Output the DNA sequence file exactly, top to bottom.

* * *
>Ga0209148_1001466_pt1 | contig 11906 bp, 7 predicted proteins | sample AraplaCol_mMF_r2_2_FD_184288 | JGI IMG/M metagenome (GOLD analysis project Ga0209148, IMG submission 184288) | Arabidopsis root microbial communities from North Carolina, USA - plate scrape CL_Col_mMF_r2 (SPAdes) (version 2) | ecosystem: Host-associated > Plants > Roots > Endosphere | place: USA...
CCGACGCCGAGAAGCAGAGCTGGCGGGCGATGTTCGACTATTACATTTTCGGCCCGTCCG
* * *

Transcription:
>Ga0209148_1001466_pt1 | contig 11906 bp, 7 predicted proteins | sample AraplaCol_mMF_r2_2_FD_184288 | JGI IMG/M metagenome (GOLD analysis project Ga0209148, IMG submission 184288) | Arabidopsis root microbial communities from North Carolina, USA - plate scrape CL_Col_mMF_r2 (SPAdes) (version 2) | ecosystem: Host-associated > Plants > Roots > Endosphere | place: USA...
CCGACGCCGAGAAGCAGAGCTGGCGGGCGATGTTCGACTATTACATTTTCGGCCCGTCCG